How to Write Situationally Active Characters
You can have a simple set of rules that govern your character’s agency:
- A Monarch will always act in matters of diplomacy and court intrigue
- They may only have a mild hand in matters of marriage or love
- And they may be totally helpless when taken captive by a vicious assassin
...or, you can go the complex route. You can let your characters’ agency be an interplay of motives, emotions, circumstance, and power dynamics between characters.
Many discovery writers write main characters best through this method, because all you have to do is simply feel how the character would feel at that moment. This can create some nuanced, emotionally rich, and moving characters. These characters are lauded throughout literary history. Mary Shelley’s Frankenstein, and Oscar Wilde’s The Picture of Dorian Gray come to mind.
I once read that human beings are not one, nor two, but a whole flock of emotions in a strange dance with each other. In that case, complex situational agency may be one of the best ways to write main characters, because it must spool out of the author’s own emotions.
In any case, situational agency can yield highly-realistic, beautiful characters that can pop out of the background when necessary, or loom front and center, taking us with them on truly emotional experiences.
Examples of Situational Agency Characters
Thorin Oakenshield | The Hobbit
Thorin Oakenshield is integral to The Hobbit. But, in many cases, he can replaced by any of the dwarves. Or he stands off to the side, brooding.
Only in the scenes that require a King’s action does he take a stand, always to a great consequence. Sometimes, it’s wonderful. Other times, it is the height of hubris.
Dorian Gray | The Picture of Dorian Gray
In Oscar Wilde’s one and only novel, Dorian Gray is a man lost in his own beauty, and the hedonistic pleasures of the world. You see, once, an artist painted a portrait of Dorian. Instead of growing old, Dorian remains forever young - while his portrait ages in his stead.
At times, Dorian is a force of great change (and even murder) in his world. At other times, he spends years and decades, doing nothing. Letting the world happen around him.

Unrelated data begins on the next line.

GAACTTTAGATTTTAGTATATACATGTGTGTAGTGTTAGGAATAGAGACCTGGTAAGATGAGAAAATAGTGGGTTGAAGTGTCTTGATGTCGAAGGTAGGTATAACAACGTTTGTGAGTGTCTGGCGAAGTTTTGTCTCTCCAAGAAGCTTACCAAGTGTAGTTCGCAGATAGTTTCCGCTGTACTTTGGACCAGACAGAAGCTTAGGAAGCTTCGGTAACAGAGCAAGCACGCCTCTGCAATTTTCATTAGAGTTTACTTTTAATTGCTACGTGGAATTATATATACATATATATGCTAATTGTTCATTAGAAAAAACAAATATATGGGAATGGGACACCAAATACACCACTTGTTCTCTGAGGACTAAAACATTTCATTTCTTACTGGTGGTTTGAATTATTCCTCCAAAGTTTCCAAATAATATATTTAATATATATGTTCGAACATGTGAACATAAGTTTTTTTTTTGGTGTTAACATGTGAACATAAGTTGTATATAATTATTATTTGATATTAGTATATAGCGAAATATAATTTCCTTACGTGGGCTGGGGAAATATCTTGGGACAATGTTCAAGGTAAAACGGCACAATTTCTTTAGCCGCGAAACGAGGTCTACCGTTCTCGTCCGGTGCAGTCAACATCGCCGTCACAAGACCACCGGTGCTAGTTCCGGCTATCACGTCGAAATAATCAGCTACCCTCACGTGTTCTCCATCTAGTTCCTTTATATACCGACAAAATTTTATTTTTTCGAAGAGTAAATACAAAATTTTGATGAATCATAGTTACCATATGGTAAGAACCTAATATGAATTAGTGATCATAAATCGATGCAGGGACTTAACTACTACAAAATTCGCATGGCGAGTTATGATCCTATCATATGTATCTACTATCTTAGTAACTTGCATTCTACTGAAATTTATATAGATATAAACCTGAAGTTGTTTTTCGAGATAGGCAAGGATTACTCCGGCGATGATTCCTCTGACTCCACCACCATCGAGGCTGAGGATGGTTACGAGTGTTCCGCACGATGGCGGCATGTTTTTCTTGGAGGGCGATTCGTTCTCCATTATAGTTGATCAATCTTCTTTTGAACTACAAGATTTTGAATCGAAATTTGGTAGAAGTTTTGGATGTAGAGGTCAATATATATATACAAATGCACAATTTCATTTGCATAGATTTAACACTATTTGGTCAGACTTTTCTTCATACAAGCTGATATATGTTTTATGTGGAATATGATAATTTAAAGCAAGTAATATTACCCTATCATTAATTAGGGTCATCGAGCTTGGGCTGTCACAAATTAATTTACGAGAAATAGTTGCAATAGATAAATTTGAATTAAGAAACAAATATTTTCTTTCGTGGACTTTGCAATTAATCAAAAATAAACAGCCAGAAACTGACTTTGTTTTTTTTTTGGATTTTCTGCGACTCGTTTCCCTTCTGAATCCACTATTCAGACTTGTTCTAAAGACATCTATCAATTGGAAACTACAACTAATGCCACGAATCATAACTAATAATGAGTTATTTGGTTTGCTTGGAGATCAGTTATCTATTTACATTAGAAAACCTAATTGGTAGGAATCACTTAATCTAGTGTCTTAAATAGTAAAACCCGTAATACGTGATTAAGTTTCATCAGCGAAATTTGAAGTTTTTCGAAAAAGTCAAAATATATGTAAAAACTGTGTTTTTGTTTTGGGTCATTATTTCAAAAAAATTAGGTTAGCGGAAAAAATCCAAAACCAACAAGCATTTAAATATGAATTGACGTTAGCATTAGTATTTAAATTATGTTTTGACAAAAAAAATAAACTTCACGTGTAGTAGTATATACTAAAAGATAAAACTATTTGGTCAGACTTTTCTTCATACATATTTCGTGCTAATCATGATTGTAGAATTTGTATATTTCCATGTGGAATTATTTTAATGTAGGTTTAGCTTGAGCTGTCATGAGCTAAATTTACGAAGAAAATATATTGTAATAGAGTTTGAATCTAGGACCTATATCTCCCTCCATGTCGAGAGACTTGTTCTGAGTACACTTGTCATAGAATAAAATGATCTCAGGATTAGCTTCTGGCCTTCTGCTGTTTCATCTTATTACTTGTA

Sometimes, he is the hunter. Others, he is the hunted. If you want a great, early example of situational agency in a protagonist, read this book. Ironically, this book about immortal beauty has aged surprisingly well.
7 Ways to Give Your Characters More Agency
How do you fix low agency in your characters?
It’s actually quite easy. The hardest part is recognizing that you have low agency characters (more on that in a minute).
These tools will help you push your characters into action immediately:
- Boost Your Character’s Motivations.
Stronger motivations will make your characters want to act more immediately.
- Make Them More Aware Of Their Situation.
A character who can see the problem from more than one side will have more than one solution. This will let them create more interesting plans.
- Show the Consequences of Not Acting
When a character sees what’s at stake, they should want to grab the wheel and smash the gas pedal.
- Raise the Stakes, Even When Your Character Takes Action.
The idea is to create a ticking clock to add urgency. This pushes your character to act faster. Maybe even more recklessly.
- Give Them Several Options.
For every scene, write X things they might do. Pick the most interesting. This will make YOU get more creative with your solutions.
- Make Them Do the Wrong Thing for the Right Reason.
Characters who always do the wrong thing are annoying
Characters who do the wrong thing because it will help someone else more are beloved
- Make the Situation More Personal.
If the scene is hyper-relevant to your character’s largest problem (e.g. they’ve kidnapped his child) or his greatest weakness (e.g. they’re in a helicopter and he’s scared of flying), it can make your character act in some fascinating ways.
Conclusion | Do You Have High Agency Characters?
There’s an easy test.
Swap out your character for another. Does it change the story at all?
For example, in The Hobbit, the dwarves get captured by the elves.
We can tell that Bilbo, Gandalf, and Thorin Oakenshield all have high agency, because they would all take a different route to free their friends.
- Gandalf would probably negotiate his way out. Or, he would simply magic the dwarves into hiding, and they might flee.
- Thorin Oakenshield would rage and roar and fail to save anyone. He might even start a war with the elves after lambasting them with too many insults.
- And Bilbo, clever burglar he is, would use the ring to make himself invisible, and steal the keys, wouldn’t he now?
If your main character is low on agency, I strongly suggest you go back and make them more active. There are limitless options at your fingertips. All you have to do is think of one, and make it work.
Happy writing. 🙂
- P. S. Hoffman